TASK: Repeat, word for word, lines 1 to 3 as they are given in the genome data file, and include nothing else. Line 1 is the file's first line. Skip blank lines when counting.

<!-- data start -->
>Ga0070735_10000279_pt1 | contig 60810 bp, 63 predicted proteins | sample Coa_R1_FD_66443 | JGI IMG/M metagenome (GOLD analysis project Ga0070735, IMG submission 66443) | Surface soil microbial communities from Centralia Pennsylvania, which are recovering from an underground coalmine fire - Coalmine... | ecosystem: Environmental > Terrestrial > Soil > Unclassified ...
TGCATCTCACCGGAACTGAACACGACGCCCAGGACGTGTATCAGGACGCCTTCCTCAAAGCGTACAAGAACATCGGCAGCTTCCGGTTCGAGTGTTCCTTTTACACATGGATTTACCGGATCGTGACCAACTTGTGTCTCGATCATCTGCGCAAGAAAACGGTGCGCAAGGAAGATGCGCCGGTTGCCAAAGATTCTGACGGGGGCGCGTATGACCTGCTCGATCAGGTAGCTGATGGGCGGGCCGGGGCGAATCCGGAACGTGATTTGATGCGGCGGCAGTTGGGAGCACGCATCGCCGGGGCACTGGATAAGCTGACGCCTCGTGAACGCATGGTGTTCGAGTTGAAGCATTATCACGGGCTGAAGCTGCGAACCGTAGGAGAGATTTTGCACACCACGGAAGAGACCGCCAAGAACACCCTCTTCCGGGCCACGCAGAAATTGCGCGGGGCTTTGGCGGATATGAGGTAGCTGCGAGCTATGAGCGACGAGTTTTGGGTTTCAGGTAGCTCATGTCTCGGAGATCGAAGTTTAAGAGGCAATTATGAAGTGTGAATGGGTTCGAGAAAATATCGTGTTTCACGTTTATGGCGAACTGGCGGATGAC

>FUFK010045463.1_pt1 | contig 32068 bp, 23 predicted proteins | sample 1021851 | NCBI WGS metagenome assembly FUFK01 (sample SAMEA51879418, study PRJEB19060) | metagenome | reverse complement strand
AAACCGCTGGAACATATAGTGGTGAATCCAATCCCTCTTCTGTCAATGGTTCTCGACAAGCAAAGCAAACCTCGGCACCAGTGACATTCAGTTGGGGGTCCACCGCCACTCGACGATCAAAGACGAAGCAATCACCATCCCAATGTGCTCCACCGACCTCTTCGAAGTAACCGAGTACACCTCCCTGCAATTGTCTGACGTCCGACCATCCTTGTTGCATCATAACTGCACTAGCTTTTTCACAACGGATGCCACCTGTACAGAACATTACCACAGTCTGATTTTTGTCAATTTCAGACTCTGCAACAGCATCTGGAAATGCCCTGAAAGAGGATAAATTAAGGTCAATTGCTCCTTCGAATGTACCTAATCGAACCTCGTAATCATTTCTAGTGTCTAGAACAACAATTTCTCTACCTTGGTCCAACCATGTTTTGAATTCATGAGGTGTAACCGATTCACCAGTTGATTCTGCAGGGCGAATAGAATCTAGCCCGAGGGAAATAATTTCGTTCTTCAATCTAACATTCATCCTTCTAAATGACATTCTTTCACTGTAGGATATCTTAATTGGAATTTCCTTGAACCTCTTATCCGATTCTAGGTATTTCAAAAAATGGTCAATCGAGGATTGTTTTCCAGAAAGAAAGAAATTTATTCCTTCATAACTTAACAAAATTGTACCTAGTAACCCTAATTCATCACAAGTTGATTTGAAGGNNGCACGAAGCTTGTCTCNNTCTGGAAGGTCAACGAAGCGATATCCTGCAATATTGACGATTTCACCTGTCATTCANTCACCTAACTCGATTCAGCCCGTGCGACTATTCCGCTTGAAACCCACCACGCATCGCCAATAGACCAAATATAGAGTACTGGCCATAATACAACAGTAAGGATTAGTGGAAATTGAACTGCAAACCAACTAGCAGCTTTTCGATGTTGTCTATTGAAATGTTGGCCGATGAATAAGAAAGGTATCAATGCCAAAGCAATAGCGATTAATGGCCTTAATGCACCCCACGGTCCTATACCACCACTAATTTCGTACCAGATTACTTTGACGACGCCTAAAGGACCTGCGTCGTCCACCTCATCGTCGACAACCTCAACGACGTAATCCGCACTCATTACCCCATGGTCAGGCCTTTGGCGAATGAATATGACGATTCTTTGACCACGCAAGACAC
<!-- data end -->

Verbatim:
>Ga0070735_10000279_pt1 | contig 60810 bp, 63 predicted proteins | sample Coa_R1_FD_66443 | JGI IMG/M metagenome (GOLD analysis project Ga0070735, IMG submission 66443) | Surface soil microbial communities from Centralia Pennsylvania, which are recovering from an underground coalmine fire - Coalmine... | ecosystem: Environmental > Terrestrial > Soil > Unclassified ...
TGCATCTCACCGGAACTGAACACGACGCCCAGGACGTGTATCAGGACGCCTTCCTCAAAGCGTACAAGAACATCGGCAGCTTCCGGTTCGAGTGTTCCTTTTACACATGGATTTACCGGATCGTGACCAACTTGTGTCTCGATCATCTGCGCAAGAAAACGGTGCGCAAGGAAGATGCGCCGGTTGCCAAAGATTCTGACGGGGGCGCGTATGACCTGCTCGATCAGGTAGCTGATGGGCGGGCCGGGGCGAATCCGGAACGTGATTTGATGCGGCGGCAGTTGGGAGCACGCATCGCCGGGGCACTGGATAAGCTGACGCCTCGTGAACGCATGGTGTTCGAGTTGAAGCATTATCACGGGCTGAAGCTGCGAACCGTAGGAGAGATTTTGCACACCACGGAAGAGACCGCCAAGAACACCCTCTTCCGGGCCACGCAGAAATTGCGCGGGGCTTTGGCGGATATGAGGTAGCTGCGAGCTATGAGCGACGAGTTTTGGGTTTCAGGTAGCTCATGTCTCGGAGATCGAAGTTTAAGAGGCAATTATGAAGTGTGAATGGGTTCGAGAAAATATCGTGTTTCACGTTTATGGCGAACTGGCGGATGAC

>FUFK010045463.1_pt1 | contig 32068 bp, 23 predicted proteins | sample 1021851 | NCBI WGS metagenome assembly FUFK01 (sample SAMEA51879418, study PRJEB19060) | metagenome | reverse complement strand